In 2020, CIRAS members have risen to challenges on a scale they could never have predicted, as Covid-19 has changed the way we all live, travel and work. And the easing of lockdown brings new issues and obligations, as the country starts to get moving again. There’s lots of talk of a ‘new normal’ when, in fact, we are going to be in transition for some time to come. We invited members to come together to share how they are preparing for life after lockdown.
Whether it’s creating a safe workplace for staff to return to, helping people to stay mentally well during the transition, or supporting those who remain at home – businesses are being called upon to adapt and learn, finding the way forward that is right for them. In our summer rep learning events - the first we have run online - we invited speakers from Keolis Amey Cymru/Transport for Wales Rail Services, VolkerRail Ltd, Arriva UK Bus, MTR Elizabeth Line, TransPennine Express and Morson International to share their thoughts with our members. Here’s a look at the themes which emerged.
The similarities outweigh the differences
Although our speakers came from a range of sectors within the transport industry, it was striking how similar their challenges were, and solutions share a lot in common too. For example:
- All our speakers spoke about the importance of constantly evolving risk assessments and putting controls in place to manage the transition back to work as lockdown eases.
- Common measures being deployed to avoid infection include: checking staff for symptoms on arrival (such as temperature checks); signage and one way systems in offices, work sites, stations and on vehicles to maintain social distancing; procedures for dealing with staff at work who develop symptoms; and enhanced cleaning regimes.
- For transport operators, an emerging challenge is what to do when passengers don’t comply with requirements such as wearing face masks. Responses includes advice on how to deal with these situations and support for any staff who experience workplace abuse.
- Our speakers emphasised how important relationships with unions have been in helping them respond effectively to Covid-19. The unprecedented situation helped unite managers, workers and unions alike. The hope is that that joint learning from this experience will help maintain these relationships after lockdown is lifted.
It’s not all about the virus
The last few months have been very much about one health and safety issue – Covid-19. But as the number of people back at work ramps up, and operations return to some semblance of normality, it’s important not to forget that other health and safety issues that existed before Covid-19 are still important. Anecdotally, some of our members have experienced strong growth in health and safety reporting relating to Covid-19. The question is how this positive behavioural trend can be maintained and expanded across all types of concerns, as the pandemic subsides. Others report a dramatic drop in reports, and the challenge is to encourage people to start reporting again.
Get agile and stay agile
Our speaker from MTR Elizabeth Line spoke of how, while they had contingency and crisis plans in place, in the end they found they were only of limited value because the scale and speed of change involved in dealing with Covid-19 was beyond anything they could have anticipated. Crisis management teams set up to convene weekly quickly found themselves meeting every day to enable them to respond to the pace of change. It’s been a period of intense learning in how to deal with a major unplanned disruption, and an opportunity to reinforce resilience and business continuity plans. The general feeling was that rapid and continuous change will be a feature of life at work for the foreseeable future and the ability to respond in an agile way will be critical.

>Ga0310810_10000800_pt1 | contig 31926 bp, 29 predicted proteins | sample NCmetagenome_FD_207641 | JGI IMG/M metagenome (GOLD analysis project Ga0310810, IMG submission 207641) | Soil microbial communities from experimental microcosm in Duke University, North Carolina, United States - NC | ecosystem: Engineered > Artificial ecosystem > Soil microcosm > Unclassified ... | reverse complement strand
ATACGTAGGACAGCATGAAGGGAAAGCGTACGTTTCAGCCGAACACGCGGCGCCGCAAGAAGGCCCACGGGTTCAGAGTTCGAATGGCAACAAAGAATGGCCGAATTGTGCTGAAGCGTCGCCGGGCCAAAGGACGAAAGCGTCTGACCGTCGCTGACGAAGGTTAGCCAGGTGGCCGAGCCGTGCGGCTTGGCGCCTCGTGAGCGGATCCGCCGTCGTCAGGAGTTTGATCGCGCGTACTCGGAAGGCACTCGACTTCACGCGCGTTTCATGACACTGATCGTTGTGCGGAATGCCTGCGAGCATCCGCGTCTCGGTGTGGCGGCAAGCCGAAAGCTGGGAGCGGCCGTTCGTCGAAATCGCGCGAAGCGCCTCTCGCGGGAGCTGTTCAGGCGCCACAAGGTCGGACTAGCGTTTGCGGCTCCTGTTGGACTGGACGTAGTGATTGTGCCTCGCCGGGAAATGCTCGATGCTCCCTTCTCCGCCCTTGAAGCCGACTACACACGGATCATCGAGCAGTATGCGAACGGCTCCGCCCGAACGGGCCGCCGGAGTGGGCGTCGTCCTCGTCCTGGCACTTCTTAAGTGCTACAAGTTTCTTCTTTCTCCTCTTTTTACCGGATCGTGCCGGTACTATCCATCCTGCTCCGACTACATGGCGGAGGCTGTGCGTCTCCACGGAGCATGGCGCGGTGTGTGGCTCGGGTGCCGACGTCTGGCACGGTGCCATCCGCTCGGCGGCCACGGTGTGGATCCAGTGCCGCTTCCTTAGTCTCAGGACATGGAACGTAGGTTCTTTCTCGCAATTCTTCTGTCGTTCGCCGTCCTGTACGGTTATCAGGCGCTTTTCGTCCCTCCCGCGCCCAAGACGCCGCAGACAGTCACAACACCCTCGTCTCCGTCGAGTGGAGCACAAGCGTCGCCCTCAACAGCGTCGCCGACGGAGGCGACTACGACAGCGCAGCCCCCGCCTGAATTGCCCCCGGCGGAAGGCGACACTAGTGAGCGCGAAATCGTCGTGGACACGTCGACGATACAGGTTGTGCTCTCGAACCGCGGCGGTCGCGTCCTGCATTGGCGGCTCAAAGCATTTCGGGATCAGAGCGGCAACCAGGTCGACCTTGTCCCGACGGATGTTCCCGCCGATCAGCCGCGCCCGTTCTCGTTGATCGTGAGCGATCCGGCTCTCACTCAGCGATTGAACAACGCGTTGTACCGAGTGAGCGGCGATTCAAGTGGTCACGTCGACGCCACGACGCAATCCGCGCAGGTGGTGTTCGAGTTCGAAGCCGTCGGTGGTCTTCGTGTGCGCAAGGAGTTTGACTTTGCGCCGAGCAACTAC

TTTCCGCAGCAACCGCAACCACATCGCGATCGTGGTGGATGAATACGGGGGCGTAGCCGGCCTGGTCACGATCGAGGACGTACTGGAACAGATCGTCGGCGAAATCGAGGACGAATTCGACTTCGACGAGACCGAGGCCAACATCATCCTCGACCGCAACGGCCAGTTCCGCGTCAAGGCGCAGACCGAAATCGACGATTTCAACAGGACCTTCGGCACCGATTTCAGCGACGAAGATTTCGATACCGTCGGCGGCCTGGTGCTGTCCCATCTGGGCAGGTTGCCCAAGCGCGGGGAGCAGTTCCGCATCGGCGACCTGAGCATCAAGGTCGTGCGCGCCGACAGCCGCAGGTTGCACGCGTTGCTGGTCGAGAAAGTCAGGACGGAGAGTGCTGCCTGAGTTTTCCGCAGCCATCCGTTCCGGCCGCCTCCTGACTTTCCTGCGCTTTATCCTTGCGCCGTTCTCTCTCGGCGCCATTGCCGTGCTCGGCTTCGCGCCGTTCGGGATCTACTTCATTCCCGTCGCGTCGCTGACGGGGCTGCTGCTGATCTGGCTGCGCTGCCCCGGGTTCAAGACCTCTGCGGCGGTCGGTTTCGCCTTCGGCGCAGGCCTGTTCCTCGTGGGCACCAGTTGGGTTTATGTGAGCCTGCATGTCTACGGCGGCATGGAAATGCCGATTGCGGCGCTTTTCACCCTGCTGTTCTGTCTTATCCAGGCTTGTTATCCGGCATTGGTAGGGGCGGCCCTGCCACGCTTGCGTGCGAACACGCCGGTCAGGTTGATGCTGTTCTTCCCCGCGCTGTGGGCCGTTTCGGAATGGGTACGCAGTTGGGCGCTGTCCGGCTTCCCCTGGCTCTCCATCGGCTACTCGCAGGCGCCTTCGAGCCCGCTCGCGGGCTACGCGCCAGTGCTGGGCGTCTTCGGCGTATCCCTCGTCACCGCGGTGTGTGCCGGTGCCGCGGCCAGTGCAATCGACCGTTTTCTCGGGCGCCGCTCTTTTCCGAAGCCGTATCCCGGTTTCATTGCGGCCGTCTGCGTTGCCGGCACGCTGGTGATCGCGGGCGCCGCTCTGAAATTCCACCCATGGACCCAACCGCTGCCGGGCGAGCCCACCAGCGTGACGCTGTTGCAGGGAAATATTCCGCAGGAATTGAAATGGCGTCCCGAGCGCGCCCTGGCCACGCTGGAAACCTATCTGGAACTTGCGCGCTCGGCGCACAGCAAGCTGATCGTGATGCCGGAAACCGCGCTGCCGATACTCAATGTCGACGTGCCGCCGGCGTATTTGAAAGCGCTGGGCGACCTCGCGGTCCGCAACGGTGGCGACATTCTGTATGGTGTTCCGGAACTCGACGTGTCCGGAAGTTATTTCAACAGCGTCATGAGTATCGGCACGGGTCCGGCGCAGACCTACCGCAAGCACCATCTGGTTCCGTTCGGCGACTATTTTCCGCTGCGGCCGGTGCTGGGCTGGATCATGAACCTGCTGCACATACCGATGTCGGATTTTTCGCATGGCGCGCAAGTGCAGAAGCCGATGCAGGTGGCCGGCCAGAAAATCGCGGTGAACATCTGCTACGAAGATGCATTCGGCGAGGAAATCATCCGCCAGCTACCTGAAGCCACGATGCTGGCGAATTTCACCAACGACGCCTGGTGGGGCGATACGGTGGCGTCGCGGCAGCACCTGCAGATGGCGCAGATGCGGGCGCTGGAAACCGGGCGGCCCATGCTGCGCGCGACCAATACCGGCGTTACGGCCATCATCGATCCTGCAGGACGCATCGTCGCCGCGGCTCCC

Supporting mental health through change
Protecting mental health has been a priority for many members throughout the pandemic, and as people return to work, fresh challenges are arising. While some are keen to return, other may be experiencing fear and anxiety. And those who remain furloughed may be struggling with mounting concerns about their future. Our speakers talked about the need to recognise this range of emotional responses in the support they provide. Some examples of good practice included:
- one to ones with staff to reassure them about the working environment and PPE
- a ‘return to work’ video setting out the measures in place to protect staff
- ‘witness statements’ – where those who have returned to work talk about their experience to reassure their colleagues.
Speakers also talked about ensuring that those furloughed or working from home have equal access to support channels and communications platforms. Many managers are contacting staff at home regularly to maintain a connection and provide vital reassurance.
Supporting vulnerable colleagues
The pandemic has prompted companies to identify colleagues who are physically or mentally vulnerable and ensure support is in place for them. One member spoke of a ‘keeping in touch team’ comprising volunteers from across their business. Each volunteer is buddied up with vulnerable colleagues and checks in on their welfare at a frequency agreed with each of them. It’s worked so well the member plans to continue once lockdown has eased.
The challenge of regional variation
Finally, as the pandemic progresses, different legislation and guidance has emerged in the different nations of the UK. This poses challenges for businesses who operate across the UK. Passenger transport operations that cross national borders such as Transport for Wales, may see rules change in the space of a single journey. Clear, consistent and timely communication was seen as a necessity to help stay on top of this.
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